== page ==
• The three publications listed in (i) above are included in the REF submission.

• The book has gone into 3 editions: see review in Boletín. Instituto de Investigaciones Bibliográficas 14.1-2 (2009), 237-240, an academic journal from the Mexican UNAM.

• The `Ibarra Real' project (2006-10) was funded by €300k from the Spanish Ministry of Industry, the Spanish International Cooperation and Development Agency, the Royal Academy of Fine Arts of San Fernando, and Microsoft.

• Sánchez Espinosa was awarded a one-year British Academy-CSIC joint project grant with Dr J. Álvarez Barrientos, CSIC, for the project `Towards a catalogue of Madrid bookshops, 1759-1814' (Feb. 2008-9). The value of the grant was £5000.

Details of the impact

The aim of the Ibarra Real project was to revive a traditional prestige Spanish font within a modern context and so to promote Iberian cultural distinctiveness in the face of the increasing global dominance of English language and culture. Because of his record of research in the publishing industry of the Spanish Enlightenment, Sánchez Espinosa was engaged to investigate and elucidate the historical context in which the Ibarra Real font was first created and used. The aim of this contextualisation was to provide the historical, political and social rationale to support the reintroduction of the font as an emblem of Spanish distinctiveness and to validate the claim of the typeface to be truly representative of Spanish culture. By locating the original font within the political and cultural environment of the period, Sánchez Espinosa was able to create a robust link between the new typeface and a period of high ambition and cultural vision in Spanish history.

The font's cultural significance was conveyed to its intended users, namely, publishers, typographers and the general public, through public exhibitions and a companion book describing the history and use of the typeface; these two elements also generated considerable publicity for the project and attracted press attention, including trade journals, to highlight the reintroduction of the font. Sánchez Espinosa played a key role in the development and realisation of both the exhibition and the book. He was primarily responsible for selection and cataloguing of the Imprenta Real items and artefacts that appeared in the exhibition and in the book, and he contributed a major chapter to the book on the origins of the font.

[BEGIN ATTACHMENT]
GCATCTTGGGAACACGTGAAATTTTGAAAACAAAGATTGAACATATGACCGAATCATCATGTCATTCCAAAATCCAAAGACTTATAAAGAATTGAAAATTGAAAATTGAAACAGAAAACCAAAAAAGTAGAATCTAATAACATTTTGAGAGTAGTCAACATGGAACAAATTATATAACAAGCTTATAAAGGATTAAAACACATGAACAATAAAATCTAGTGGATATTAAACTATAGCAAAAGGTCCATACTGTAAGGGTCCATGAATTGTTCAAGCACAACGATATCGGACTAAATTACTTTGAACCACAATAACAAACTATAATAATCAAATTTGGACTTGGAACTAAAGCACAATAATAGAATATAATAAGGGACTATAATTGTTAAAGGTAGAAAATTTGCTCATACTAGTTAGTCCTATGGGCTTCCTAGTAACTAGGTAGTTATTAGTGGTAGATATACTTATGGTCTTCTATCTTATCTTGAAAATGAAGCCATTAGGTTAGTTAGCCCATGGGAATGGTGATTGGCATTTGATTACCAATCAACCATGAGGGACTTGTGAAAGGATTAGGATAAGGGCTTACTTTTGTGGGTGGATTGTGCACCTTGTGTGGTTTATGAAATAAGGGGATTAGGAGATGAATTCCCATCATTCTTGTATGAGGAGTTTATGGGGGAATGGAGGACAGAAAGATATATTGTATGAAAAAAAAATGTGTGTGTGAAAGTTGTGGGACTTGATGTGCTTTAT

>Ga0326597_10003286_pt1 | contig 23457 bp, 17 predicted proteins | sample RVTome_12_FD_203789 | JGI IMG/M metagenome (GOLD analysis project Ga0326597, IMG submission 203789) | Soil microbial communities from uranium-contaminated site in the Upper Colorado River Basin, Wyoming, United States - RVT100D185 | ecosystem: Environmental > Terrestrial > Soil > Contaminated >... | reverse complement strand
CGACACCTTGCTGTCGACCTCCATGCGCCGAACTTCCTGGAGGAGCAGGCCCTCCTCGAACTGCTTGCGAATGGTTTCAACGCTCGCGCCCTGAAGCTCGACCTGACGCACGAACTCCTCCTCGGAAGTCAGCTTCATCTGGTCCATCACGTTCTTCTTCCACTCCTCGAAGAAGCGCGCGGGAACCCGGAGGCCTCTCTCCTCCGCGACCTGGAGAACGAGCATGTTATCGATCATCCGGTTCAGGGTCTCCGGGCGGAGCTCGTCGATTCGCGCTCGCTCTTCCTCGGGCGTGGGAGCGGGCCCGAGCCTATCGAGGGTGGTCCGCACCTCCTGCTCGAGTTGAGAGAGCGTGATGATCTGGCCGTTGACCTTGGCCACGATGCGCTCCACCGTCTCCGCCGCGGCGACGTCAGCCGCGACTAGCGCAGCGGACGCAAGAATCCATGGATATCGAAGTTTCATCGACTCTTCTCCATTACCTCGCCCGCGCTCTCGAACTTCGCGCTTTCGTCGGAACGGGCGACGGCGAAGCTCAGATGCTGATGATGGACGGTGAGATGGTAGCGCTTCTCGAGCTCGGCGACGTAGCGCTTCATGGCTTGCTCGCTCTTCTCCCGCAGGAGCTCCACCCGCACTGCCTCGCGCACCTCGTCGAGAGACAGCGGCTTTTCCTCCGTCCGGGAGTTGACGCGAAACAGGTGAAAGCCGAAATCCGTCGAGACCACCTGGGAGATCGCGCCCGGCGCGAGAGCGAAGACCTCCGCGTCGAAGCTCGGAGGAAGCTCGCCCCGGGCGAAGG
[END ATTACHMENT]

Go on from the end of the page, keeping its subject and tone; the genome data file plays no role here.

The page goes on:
The particularity of the font was central to the agendas of the project's funders. The project supported Microsoft's ethical agenda which aims to sustain linguistic and cultural diversity in national and regional languages through localisation of its products. The Marketing and Operations director of Microsoft Spain, Enrique Fernández-Laguilhoat, remarked at the launch of the project that it underlines Microsoft's `strong commitment to the respect of the cultural identities' of the countries in which it operates ( The Spanish Ministry of Industry and the Spanish International Cooperation and Development Agency were also among the funders for the project; they were also concerned with supporting and developing a distinctive Spanish design industry in which Espinosa's contextualisation was central. The success of the cultural identity agenda has been remarked upon by several commentators. The prominent designer Enric Satué describes the inclusion of the font in Microsoft's catalogue as 'without a doubt, the best indication so far of Spanish participation in the international graphic design scene' (Arte en la tipografía: 25), and Cocoliso, writing on the graphic design blog, Unos tipos duros, remarks on the luxury of being able `to use a font which is truly Spanish' (17.8.2010). The graphic designer J.-M. Ribagorda observes that the project's exhibition `connects design with culture and technology through the enhancement of national heritage [and] the pursuit of formal identity of the Spanish language' and acknowledges that it is `the Royal Spanish Press, its historical contribution in the past, and its future contribution' to the world of graphic design that binds the whole narrative together (Unos tipos duros, 1 December 2009).

Ibarra Real has been included in the Microsoft font catalogue since March 2010, and its software can be downloaded for free for Windows, Apple Mac and Linux. Figures for Microsoft downloads are commercially sensitive and have not been released, but the fact that some 4000 sites worldwide offer it for download provides an indication of its reach.